Friday, November 18, 2005

Commercial Clinical Research Firm Accused of Intimidating Study Subjects Who Talked to Reporters

Bloomberg News has published another article on the commercial clinical research industry, this time focused entirely on the firm SFBC International. We had posted here about a previous report by Bloomberg that alleged conduct of clinical research by such commercial firm was sloppy and shoddy, with minimal oversight by commercial institutional review boards (IRBs).

The new report begins by quoting SFBC International Chairman Lisa Krinsky MD, who completely contradicted allegations made in the first article, "Approximately 99 percent of the information that was documented regarding SFBC is a total fabrication, and the remaining 1 percent was entirely misquoted."
The report then alleged that SFBC International intimidated study subjects who may have provided material to Bloomberg for its first article.
  • "When the two [study subjects] arrived and identified themselves, they were taken to an office, where they were met by [SFBC International CEO Arnold] Hantman [CPA] and other SFBC officials, the drug test participants says. CEO Hantman asked the participant if he was an illegal alien, and then threatened to call immigration officials who could arrest and deport him, the participant says. The test participant says he first told Hantman the truth: that the reporter had properly identified himself and had told him he was researching an article about clinical trials. The drug trial participant says Hantman asked that he sign a statement saying the reporter hadn't clearly said he would publish an article or use his photograph. In a taped interview, the drug test participant says he agreed to say what Hantman wanted because the CEO told him that was the only way to prevent him from being arrested and deported. "
  • "The drug test participant says that that when he returned to SFBC for part of a clinical trial, a person at SFBC asked him to sign another version of the statement. The second piece of paper said the reporter never identified himself as a journalist and didn't say he was preparing an article. The participant says he signed the second statement because he would have signed anything just so he would be allowed to leave. The second paper was false, he says."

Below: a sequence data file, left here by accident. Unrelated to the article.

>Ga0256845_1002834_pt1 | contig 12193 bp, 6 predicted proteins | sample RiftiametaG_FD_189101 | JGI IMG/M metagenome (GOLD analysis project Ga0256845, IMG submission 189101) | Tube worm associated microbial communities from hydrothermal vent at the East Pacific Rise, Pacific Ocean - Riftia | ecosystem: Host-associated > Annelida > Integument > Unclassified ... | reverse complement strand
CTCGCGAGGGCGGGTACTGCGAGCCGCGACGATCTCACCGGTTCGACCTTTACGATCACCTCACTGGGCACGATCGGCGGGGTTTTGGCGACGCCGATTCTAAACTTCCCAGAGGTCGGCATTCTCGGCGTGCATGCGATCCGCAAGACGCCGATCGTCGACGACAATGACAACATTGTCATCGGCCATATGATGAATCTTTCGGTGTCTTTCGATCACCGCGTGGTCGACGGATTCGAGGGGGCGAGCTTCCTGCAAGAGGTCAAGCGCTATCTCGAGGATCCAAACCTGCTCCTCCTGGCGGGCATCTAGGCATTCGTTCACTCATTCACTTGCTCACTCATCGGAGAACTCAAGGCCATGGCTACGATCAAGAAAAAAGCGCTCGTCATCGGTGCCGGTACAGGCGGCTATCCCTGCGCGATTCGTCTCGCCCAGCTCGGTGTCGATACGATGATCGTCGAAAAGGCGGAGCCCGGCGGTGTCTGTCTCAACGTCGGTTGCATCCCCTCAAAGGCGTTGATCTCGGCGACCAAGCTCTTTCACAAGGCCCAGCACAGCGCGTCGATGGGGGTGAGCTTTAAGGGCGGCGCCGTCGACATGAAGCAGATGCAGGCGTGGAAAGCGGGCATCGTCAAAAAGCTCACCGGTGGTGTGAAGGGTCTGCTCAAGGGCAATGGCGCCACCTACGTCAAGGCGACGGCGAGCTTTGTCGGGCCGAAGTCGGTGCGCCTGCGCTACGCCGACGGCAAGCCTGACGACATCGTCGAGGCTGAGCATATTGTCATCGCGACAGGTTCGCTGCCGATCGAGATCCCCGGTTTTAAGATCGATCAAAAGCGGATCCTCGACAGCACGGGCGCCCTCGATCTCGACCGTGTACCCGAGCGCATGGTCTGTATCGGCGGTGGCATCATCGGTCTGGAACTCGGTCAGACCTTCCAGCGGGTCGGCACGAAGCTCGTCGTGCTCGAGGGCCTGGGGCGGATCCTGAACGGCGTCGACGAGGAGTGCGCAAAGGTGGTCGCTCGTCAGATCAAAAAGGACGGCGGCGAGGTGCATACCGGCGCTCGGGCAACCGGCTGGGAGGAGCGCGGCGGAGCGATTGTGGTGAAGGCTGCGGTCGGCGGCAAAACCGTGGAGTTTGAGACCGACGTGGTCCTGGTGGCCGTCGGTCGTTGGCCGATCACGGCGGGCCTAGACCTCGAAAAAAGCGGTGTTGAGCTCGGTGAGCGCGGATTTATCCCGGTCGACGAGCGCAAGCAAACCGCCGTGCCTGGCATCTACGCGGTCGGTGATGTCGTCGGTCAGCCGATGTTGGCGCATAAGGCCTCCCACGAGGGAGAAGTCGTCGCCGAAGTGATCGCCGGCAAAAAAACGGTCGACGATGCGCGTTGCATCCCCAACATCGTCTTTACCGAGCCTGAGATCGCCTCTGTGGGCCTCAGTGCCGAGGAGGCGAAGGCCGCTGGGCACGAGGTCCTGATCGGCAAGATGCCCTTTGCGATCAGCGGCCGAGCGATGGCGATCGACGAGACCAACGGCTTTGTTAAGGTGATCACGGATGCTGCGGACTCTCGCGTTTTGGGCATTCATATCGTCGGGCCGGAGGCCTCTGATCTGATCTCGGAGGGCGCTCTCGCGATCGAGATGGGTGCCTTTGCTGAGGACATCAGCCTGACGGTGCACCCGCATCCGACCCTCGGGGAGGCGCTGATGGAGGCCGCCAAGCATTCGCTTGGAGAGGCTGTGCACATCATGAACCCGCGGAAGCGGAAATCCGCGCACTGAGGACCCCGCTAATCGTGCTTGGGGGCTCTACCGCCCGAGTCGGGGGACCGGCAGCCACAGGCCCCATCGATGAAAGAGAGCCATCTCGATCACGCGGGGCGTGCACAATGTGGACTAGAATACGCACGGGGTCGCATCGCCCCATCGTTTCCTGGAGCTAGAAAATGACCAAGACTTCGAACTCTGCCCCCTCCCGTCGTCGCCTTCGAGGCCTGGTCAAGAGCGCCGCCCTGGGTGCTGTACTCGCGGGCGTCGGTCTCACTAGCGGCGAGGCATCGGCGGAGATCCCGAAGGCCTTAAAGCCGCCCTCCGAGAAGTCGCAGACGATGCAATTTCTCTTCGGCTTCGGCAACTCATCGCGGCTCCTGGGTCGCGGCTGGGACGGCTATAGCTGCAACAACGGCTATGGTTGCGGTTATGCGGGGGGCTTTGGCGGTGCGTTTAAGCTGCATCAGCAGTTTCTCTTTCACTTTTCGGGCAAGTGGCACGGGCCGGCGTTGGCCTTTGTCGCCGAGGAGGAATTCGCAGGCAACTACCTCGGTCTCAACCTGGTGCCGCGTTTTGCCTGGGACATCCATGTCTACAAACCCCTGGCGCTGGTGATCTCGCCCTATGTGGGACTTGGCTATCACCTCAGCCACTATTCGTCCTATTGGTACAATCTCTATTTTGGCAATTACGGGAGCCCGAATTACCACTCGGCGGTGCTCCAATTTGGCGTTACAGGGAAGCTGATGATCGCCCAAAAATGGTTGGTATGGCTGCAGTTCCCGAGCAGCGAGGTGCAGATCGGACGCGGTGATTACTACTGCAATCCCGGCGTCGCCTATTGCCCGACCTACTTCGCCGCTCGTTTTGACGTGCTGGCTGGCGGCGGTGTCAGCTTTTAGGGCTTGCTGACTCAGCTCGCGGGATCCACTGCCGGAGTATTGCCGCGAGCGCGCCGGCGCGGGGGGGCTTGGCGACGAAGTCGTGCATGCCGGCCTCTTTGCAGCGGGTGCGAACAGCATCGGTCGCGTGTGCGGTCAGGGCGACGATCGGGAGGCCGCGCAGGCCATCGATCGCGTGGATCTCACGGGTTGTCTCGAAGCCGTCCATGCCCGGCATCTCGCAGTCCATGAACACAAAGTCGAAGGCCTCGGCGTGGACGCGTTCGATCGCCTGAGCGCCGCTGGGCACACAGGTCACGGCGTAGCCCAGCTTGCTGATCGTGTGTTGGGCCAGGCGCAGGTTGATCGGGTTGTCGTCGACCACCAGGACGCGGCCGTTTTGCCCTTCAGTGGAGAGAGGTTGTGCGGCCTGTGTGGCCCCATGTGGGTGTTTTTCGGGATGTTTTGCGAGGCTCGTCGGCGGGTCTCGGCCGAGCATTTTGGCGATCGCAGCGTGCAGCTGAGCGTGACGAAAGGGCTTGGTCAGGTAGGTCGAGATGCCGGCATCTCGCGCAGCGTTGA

• "Another test subject says an AFBC executive told him that SFBC wouldn't pay him for a clinical trial he had participated in and would alert immmigration officials if he didn't sign a statement saying the reported hadn't told him he would publish an article or use his photo. He says the executive said SFBC would pay him for the clinical trial if he signed the paper. The test participant says he agreed to endorse the false information because he thought it was the only way he could leave the test center and avoid being turned over to immigration officials."
  • "A third drug test participant says he went to SFBC 10 days ago to try to enroll in a clinical trial because he needed the money. He says that after he identified himself, a man who said he worked for SFBC security told him to wait in an office. Eventually [CEO] Hantman came into the room and screamed at him with curse words, the participant says. A group of SFBC employees joined Hantman in questioning about how he knew the reporter. Hantman said he would never allow him to be paid for a clinical trial again.... Hantman also threatened to investigate the participant's immigration status, he says. The CEO also said he many look into whether the participant was paying his taxes to the Internal Revenue Service, the participant says."
What a way to run clinical research projects.